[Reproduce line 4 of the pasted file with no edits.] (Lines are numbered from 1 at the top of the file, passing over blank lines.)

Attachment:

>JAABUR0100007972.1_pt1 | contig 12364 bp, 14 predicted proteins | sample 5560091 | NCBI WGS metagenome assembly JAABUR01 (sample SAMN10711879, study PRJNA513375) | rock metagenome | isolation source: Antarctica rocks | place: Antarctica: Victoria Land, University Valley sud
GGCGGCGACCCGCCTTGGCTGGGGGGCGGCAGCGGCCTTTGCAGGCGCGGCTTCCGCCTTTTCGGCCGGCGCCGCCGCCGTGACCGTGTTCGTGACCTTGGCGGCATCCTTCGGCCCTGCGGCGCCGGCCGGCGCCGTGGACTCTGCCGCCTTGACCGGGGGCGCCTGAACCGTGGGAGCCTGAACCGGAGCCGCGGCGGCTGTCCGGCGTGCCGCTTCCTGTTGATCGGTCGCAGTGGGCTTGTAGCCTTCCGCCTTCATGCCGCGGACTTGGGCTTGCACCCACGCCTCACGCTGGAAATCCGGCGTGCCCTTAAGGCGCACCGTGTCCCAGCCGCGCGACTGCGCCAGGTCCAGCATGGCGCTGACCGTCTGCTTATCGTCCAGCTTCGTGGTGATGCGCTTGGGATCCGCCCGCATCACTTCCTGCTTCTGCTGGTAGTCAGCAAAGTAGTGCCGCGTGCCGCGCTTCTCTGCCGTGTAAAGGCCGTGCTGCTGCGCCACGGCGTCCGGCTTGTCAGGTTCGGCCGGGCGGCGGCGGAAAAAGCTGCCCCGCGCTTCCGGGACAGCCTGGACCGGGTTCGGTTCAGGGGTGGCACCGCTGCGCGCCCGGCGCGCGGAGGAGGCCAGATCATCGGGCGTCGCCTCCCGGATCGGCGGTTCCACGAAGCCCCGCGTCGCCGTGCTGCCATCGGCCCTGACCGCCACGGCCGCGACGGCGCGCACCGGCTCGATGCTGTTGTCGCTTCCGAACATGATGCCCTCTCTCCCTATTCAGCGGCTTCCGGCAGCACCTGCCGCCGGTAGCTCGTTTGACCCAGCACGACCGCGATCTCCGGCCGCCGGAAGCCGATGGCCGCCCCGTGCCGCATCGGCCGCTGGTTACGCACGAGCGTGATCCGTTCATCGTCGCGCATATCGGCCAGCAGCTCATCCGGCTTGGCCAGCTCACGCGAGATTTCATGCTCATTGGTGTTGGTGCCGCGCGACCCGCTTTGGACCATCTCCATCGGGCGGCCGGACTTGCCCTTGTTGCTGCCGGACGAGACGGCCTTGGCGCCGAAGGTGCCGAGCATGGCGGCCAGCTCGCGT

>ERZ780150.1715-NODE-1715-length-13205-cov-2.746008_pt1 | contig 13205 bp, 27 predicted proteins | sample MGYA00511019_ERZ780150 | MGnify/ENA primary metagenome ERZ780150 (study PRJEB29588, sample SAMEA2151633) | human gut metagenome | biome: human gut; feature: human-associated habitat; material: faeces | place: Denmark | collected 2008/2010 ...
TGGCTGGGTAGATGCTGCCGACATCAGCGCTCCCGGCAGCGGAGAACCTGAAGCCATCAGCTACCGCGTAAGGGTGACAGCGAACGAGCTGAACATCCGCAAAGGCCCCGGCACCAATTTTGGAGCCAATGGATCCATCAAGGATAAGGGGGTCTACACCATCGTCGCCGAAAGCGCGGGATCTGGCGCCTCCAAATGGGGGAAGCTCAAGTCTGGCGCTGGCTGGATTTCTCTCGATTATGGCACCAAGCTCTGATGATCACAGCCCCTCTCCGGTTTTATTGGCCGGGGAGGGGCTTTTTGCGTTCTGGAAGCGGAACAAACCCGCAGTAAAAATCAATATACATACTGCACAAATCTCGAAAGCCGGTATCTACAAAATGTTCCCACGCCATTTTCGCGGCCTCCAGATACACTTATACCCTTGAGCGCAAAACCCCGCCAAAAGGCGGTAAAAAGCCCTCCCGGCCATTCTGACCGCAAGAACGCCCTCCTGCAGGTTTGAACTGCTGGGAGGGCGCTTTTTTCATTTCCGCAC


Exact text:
TGGCTGGGTAGATGCTGCCGACATCAGCGCTCCCGGCAGCGGAGAACCTGAAGCCATCAGCTACCGCGTAAGGGTGACAGCGAACGAGCTGAACATCCGCAAAGGCCCCGGCACCAATTTTGGAGCCAATGGATCCATCAAGGATAAGGGGGTCTACACCATCGTCGCCGAAAGCGCGGGATCTGGCGCCTCCAAATGGGGGAAGCTCAAGTCTGGCGCTGGCTGGATTTCTCTCGATTATGGCACCAAGCTCTGATGATCACAGCCCCTCTCCGGTTTTATTGGCCGGGGAGGGGCTTTTTGCGTTCTGGAAGCGGAACAAACCCGCAGTAAAAATCAATATACATACTGCACAAATCTCGAAAGCCGGTATCTACAAAATGTTCCCACGCCATTTTCGCGGCCTCCAGATACACTTATACCCTTGAGCGCAAAACCCCGCCAAAAGGCGGTAAAAAGCCCTCCCGGCCATTCTGACCGCAAGAACGCCCTCCTGCAGGTTTGAACTGCTGGGAGGGCGCTTTTTTCATTTCCGCAC